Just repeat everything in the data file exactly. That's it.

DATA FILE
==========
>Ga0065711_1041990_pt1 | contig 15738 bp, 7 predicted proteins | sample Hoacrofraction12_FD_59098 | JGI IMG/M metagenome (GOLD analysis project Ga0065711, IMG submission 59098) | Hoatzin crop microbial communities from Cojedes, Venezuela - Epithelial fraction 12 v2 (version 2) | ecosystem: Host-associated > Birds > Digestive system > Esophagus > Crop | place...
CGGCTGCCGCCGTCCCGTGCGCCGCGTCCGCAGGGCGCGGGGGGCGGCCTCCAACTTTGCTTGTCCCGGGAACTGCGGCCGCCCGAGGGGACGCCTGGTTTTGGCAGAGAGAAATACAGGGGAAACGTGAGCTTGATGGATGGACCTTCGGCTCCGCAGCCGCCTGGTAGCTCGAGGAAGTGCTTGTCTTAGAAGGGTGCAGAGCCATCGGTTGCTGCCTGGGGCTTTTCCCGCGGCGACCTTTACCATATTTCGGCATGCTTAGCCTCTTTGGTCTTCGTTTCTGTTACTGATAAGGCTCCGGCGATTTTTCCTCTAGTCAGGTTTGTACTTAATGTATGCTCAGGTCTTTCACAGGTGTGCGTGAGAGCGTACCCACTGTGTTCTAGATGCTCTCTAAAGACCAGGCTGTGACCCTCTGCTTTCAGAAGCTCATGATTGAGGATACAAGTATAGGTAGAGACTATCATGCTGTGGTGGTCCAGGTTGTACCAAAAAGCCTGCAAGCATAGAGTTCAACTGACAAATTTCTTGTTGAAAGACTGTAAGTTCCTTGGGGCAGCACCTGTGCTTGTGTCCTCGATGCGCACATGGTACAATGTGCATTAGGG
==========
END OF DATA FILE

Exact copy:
>Ga0065711_1041990_pt1 | contig 15738 bp, 7 predicted proteins | sample Hoacrofraction12_FD_59098 | JGI IMG/M metagenome (GOLD analysis project Ga0065711, IMG submission 59098) | Hoatzin crop microbial communities from Cojedes, Venezuela - Epithelial fraction 12 v2 (version 2) | ecosystem: Host-associated > Birds > Digestive system > Esophagus > Crop | place...
CGGCTGCCGCCGTCCCGTGCGCCGCGTCCGCAGGGCGCGGGGGGCGGCCTCCAACTTTGCTTGTCCCGGGAACTGCGGCCGCCCGAGGGGACGCCTGGTTTTGGCAGAGAGAAATACAGGGGAAACGTGAGCTTGATGGATGGACCTTCGGCTCCGCAGCCGCCTGGTAGCTCGAGGAAGTGCTTGTCTTAGAAGGGTGCAGAGCCATCGGTTGCTGCCTGGGGCTTTTCCCGCGGCGACCTTTACCATATTTCGGCATGCTTAGCCTCTTTGGTCTTCGTTTCTGTTACTGATAAGGCTCCGGCGATTTTTCCTCTAGTCAGGTTTGTACTTAATGTATGCTCAGGTCTTTCACAGGTGTGCGTGAGAGCGTACCCACTGTGTTCTAGATGCTCTCTAAAGACCAGGCTGTGACCCTCTGCTTTCAGAAGCTCATGATTGAGGATACAAGTATAGGTAGAGACTATCATGCTGTGGTGGTCCAGGTTGTACCAAAAAGCCTGCAAGCATAGAGTTCAACTGACAAATTTCTTGTTGAAAGACTGTAAGTTCCTTGGGGCAGCACCTGTGCTTGTGTCCTCGATGCGCACATGGTACAATGTGCATTAGGG